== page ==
EDINBURGH 20-MILERS

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Saturday, 12 May 2018

Flying solo



Today's ride took us out to South Queensferry via the lovely Dalmeny Estate. Last year, today's leader led her first ever ride. On that occasion she set a precedent with there being two leaders. Today she was flying solo; thus proving to the group [and herself] that leading a ride is not as daunting as some would have you believe. Maybe that is why she received [an unheard of] round of applause following the pre-ride briefing.

It was great to be blessed with lovely weather. Warm, sunny, blue skies and little wind was the order of the day. A turnout of twenty four riders was good and meant we only needed one group. As ever, it was good to see some new faces. There is so much to be said for a group which has the philosophy of "no need to book, just turn up and enjoy the ride". The group walked away from the start point. Yes, walked! Half  the width of Middle Meadow Walk had been dug up at that point, forcing us to walk along pushing our bikes for the first 100 yards of the ride. We remounted and rode to the Leamington Bridge via Bruntsfield Links. A short stretch on the canal towpath, down past Fountain Park, through the Telfer subway, Russell Road and we were riding up the zig-zags to join the Roseburn Path. The Roseburn and Telford Paths took us onwards to Granton, past the gasometer which was gleaming in the sunshine. From there it was down to the waterfront and along Silverknowes Esplanade to Cramond for a comfort and sweetie stop. A sharp little climb up School Brae followed to join Whitehouse Road. A right turn down the delightful little Peggy's Mill Road and we were on the River Almond Walkway. We had the mandatory stop at Cramond Brig. What should have been a quick stop ended up being more lengthy due to a mechanical problem requiring attention. We followed route N76 through the delightful Dalmeny Estate, which was lovely at this time of year in the sunshine. We followed the path that skirts the coast to emerge beside the Forth Rail Bridge. We thought the paths through the estate were busy; but that was nothing compared to how busy South Queensferry was. Even on nice days there is often a cool breeze blowing off the Forth. For once, this was not the case. Perfect picnic weather.

As we were preparing to head off after our lunch stop, a few of us were reminiscing about something that happened a couple of years ago. Despite it sounding too good to be true, the leader told us he had discovered a way of avoiding the steep climb up the main road to the Co-Op where we would join the cycle path. Unfortunately, the alternative route involved carrying bikes up a couple of flights of steps! Needless to say, we have never used it since. The short, steep climb over and we were on the cycle path that took us to Dalmeny village. Back into Dalmeny Estate, this time on roads rather than the paths of the morning. There were a couple of hills to deal with in the warm sunshine; but payback came in the form of a glorious downhill section. Another stop at Cramond Brig - this time a brief one. We made our way back through Barnton, Davidson's Mains, Silverknowes and past Craigleith. From there, we took almost the same route back as we had taken out in the morning. The difference being that we returned to The Meadows via Tollcross rather than Bruntsfield Links.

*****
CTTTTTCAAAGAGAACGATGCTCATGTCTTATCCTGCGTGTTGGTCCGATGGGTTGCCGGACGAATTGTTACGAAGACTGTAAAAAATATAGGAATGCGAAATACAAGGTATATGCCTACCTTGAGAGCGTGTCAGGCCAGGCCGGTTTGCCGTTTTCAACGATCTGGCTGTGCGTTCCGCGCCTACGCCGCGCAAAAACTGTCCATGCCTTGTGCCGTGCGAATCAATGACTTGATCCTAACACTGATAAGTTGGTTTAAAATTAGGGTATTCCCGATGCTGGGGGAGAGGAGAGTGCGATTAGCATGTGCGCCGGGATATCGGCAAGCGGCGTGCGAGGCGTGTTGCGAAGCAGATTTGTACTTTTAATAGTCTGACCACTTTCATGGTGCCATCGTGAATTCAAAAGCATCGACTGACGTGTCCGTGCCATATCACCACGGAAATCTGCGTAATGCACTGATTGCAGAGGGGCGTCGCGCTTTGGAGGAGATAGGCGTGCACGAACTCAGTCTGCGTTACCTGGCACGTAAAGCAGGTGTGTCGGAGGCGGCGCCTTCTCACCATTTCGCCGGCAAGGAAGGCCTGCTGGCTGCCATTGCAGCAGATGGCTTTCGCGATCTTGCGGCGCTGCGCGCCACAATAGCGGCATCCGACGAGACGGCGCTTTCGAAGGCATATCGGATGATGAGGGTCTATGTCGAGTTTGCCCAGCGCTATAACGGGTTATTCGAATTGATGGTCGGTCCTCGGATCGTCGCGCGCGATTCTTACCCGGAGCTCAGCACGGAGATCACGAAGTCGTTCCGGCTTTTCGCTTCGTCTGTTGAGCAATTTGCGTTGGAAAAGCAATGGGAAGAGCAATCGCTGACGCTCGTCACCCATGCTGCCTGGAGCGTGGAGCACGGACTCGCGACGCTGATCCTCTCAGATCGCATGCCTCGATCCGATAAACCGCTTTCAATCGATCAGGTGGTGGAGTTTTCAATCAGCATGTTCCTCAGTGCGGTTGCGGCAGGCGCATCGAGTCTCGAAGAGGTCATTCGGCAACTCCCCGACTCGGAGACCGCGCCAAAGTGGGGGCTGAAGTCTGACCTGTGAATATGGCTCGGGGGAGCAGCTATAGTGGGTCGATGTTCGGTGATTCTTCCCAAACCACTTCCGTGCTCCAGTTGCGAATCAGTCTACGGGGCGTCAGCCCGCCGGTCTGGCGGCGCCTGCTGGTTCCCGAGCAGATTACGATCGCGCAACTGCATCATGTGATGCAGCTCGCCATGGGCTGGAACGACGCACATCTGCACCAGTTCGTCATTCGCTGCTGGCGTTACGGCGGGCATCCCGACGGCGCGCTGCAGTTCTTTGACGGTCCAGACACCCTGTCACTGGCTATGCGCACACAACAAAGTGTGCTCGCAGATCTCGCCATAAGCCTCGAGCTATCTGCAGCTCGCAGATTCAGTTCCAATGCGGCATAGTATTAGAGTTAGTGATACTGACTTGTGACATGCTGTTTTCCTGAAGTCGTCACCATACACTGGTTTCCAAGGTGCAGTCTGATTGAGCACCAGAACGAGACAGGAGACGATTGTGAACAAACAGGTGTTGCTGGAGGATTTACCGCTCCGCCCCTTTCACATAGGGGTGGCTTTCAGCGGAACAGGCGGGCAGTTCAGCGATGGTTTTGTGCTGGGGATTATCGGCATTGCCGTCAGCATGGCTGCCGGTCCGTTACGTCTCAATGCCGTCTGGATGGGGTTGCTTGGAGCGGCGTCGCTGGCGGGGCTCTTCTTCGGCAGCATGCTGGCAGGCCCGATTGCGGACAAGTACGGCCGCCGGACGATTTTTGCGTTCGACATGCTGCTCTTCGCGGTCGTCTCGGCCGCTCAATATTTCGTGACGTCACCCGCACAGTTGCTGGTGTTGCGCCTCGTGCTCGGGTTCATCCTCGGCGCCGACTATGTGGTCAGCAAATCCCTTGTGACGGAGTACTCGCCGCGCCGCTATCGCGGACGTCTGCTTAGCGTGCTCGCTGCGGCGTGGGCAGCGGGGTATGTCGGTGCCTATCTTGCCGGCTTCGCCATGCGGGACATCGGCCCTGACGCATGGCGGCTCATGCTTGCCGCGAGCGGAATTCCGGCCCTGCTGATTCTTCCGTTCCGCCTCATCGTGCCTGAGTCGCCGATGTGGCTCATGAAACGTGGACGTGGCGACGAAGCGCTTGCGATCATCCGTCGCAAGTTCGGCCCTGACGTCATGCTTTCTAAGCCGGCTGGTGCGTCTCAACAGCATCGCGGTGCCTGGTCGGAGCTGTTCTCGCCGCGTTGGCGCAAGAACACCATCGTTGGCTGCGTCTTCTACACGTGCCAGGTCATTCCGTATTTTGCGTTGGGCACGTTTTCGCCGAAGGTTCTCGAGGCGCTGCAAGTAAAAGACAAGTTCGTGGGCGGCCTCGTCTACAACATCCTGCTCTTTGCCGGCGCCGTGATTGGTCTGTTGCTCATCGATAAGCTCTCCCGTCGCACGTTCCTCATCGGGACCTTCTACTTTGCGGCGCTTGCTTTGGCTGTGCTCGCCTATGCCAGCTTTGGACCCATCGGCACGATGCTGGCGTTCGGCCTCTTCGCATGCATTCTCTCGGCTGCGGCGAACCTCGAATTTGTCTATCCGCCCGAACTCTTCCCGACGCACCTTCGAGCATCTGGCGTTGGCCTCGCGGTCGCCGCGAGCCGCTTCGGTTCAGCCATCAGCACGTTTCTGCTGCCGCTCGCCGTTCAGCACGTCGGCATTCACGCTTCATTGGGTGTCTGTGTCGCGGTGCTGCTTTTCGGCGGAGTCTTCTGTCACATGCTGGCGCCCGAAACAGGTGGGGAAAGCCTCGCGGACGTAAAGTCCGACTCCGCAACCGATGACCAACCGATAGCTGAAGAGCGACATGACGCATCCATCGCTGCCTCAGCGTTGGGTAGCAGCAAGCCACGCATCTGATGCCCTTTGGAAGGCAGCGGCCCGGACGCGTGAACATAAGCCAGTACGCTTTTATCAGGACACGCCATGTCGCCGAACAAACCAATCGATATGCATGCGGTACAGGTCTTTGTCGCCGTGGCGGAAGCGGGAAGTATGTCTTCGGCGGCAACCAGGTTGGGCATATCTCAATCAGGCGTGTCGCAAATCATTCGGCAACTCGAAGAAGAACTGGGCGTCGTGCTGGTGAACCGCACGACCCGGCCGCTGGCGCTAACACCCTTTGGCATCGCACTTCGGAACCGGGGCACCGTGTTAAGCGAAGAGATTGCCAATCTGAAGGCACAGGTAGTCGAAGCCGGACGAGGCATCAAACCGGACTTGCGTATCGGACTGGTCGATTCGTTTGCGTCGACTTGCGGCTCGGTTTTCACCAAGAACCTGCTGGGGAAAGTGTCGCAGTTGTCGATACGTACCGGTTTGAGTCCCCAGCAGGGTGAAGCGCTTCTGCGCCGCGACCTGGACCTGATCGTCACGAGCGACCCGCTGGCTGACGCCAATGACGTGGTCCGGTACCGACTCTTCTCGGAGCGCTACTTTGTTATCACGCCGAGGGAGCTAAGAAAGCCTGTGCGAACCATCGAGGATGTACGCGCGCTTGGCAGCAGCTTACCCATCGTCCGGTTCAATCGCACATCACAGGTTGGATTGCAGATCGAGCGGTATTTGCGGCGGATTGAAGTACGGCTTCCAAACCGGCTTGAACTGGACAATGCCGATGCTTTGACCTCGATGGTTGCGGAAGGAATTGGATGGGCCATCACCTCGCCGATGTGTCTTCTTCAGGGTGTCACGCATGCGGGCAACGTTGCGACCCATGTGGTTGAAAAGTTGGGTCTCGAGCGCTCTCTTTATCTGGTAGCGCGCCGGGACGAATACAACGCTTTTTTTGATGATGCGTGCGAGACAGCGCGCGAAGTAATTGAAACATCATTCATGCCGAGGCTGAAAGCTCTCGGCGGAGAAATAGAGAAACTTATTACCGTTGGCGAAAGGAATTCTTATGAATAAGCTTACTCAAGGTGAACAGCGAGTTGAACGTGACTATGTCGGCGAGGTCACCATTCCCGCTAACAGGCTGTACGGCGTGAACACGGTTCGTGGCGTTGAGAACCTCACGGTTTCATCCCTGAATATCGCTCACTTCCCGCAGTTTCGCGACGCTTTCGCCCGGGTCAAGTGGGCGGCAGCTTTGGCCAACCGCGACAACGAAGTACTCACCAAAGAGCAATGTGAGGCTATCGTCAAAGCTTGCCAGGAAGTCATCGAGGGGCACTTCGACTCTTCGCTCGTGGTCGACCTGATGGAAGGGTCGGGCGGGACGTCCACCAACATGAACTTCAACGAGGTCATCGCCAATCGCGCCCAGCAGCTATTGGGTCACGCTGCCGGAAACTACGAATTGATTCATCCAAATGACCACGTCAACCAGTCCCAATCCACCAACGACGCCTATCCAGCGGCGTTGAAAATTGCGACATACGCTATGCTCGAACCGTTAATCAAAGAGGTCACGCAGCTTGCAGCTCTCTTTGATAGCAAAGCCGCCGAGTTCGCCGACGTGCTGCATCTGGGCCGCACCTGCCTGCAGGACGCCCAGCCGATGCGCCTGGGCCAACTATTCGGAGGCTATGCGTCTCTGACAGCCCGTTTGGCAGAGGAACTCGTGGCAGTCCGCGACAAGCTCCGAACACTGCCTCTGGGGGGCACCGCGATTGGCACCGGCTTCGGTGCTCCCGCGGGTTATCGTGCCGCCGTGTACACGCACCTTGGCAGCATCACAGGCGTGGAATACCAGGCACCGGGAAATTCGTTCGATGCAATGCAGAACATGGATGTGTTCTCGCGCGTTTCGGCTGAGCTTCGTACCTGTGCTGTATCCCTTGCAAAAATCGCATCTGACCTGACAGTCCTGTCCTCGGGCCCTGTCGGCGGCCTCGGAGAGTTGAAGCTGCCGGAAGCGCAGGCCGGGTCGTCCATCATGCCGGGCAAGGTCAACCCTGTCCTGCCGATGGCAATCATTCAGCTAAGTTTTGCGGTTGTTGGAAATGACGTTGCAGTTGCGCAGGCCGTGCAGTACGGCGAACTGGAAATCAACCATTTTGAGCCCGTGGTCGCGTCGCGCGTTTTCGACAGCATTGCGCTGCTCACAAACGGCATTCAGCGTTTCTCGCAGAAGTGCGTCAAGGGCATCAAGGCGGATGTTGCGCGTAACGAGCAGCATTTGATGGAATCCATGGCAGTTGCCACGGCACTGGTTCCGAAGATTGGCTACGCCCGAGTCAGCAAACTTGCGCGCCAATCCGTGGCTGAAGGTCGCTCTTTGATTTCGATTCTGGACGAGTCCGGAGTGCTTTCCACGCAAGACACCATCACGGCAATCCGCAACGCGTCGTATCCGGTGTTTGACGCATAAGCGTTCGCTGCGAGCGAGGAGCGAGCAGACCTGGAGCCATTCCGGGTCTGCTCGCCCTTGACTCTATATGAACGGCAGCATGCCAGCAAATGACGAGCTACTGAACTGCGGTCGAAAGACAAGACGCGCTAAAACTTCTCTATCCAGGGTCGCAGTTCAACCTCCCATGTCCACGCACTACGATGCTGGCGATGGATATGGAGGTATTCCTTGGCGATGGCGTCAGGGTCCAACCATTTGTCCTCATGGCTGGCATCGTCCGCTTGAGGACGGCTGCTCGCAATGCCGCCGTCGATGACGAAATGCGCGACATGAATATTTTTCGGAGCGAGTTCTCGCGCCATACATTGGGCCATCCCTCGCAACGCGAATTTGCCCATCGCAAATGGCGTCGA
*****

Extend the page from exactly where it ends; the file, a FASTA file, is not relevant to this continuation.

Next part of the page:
Everyone seemed to have enjoyed the ride. The weather certainly helped. Thanks to Dawn on her first time as sole leader; and I'm sure she will have appreciated David's assistance as backmarker-cum-wingman.

Leader: Dawn
Report: Glenn
Photos: Glenn
Map trace: Jim


Wednesday, 9 May 2018

May 20-Milers this coming Saturday


Just a quick reminder of this Saturday's ride, in which Dawn will be leading us out to South Queensferry. There will be a few moderate hills and a couple of short stretches on paths that might be a little rough or muddy. But apart from that, it promises to be a pleasant route with no particular difficulties.